Maine’s top Border Patrol official said that the agency would continue seizing cannabis products despite the forthcoming voter-approved adult-use legalization program, the Portland Press Herald reports. Chief Daniel Hiebert said the Border Patrol must follow federal, not state, laws.
Moreover, Hiebert indicated that Border Patrol applicants could be disqualified from employment consideration due to, not just their own cannabis use, but whether their family has ties to the cannabis industry; adding that at least one applicant was rejected because of a family member’s involvement in the medical cannabis industry.
Hiebert said that while Maine Border Patrol agents aren’t actively searching individuals for cannabis they would not ignore it if discovered.
“I don’t have the staff we are supposed to have to do our regular work,” Hiebert said in the report, noting that his staff has 183 agents, which is about 30 short of what is recommended to police the state’s border with Canada. “So border agents are being told that if you encounter marijuana, go ahead and seize it. But don’t go looking for it because that is not part of our primary mission.”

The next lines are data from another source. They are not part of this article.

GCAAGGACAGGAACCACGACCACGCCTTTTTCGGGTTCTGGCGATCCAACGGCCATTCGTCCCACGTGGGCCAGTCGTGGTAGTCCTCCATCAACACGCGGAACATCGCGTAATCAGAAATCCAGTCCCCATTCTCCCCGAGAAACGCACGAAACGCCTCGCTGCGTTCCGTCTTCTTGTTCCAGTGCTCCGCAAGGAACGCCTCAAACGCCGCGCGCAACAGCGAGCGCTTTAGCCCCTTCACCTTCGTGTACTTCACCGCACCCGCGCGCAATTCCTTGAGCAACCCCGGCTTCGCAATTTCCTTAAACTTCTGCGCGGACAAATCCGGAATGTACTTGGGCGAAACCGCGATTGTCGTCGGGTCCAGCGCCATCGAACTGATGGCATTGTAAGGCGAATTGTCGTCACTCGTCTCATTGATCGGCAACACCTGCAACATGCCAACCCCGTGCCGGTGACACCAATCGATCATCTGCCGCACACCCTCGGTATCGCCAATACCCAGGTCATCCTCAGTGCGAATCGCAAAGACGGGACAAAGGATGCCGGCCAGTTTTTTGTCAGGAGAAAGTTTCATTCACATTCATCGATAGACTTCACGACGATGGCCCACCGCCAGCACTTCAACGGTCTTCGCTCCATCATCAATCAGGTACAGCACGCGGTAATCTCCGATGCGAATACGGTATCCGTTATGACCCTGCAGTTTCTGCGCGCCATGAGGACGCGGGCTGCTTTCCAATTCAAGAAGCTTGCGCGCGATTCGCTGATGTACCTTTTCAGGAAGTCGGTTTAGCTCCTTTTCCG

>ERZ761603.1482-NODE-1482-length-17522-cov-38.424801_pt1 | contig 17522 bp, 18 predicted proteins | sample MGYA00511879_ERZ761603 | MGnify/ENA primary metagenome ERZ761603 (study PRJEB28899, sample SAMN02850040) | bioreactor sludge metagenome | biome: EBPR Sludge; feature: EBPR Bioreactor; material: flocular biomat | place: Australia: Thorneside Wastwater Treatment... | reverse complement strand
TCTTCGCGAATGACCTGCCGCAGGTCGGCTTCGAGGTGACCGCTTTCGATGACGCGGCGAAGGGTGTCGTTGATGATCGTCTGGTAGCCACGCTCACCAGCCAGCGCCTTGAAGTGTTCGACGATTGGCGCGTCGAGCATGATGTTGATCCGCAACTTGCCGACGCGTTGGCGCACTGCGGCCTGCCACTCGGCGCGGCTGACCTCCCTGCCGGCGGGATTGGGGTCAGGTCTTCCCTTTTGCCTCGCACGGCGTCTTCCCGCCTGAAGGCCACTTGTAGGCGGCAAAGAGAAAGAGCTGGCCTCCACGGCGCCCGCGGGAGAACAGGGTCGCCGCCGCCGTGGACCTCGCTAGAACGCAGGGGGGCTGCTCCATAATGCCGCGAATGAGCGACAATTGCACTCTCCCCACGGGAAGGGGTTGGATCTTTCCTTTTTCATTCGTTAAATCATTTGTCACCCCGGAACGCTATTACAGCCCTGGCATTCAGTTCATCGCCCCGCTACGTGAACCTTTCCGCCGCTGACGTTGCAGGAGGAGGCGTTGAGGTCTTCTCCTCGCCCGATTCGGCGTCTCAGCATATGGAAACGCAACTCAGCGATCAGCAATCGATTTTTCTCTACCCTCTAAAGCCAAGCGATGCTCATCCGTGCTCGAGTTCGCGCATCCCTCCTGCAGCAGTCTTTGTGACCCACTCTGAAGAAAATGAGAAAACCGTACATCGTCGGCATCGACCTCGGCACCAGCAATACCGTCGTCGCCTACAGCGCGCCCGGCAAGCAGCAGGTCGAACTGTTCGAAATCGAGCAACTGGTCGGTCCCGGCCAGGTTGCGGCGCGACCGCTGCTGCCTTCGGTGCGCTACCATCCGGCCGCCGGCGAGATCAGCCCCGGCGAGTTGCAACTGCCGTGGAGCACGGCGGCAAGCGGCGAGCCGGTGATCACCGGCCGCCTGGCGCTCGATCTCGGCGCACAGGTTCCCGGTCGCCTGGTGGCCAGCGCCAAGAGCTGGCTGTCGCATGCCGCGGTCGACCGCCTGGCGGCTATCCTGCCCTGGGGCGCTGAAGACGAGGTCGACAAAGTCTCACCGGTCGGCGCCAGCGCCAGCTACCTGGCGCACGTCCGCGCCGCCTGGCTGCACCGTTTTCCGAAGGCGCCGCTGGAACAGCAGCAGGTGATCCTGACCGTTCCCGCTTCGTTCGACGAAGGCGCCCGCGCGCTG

So far this year Border Patrol agents have carried out 19 cannabis seizures, and 117 total since 2012 – totaling roughly 720 pounds, Hiebert said. However, none of those seizures have resulted in a single prosecution.
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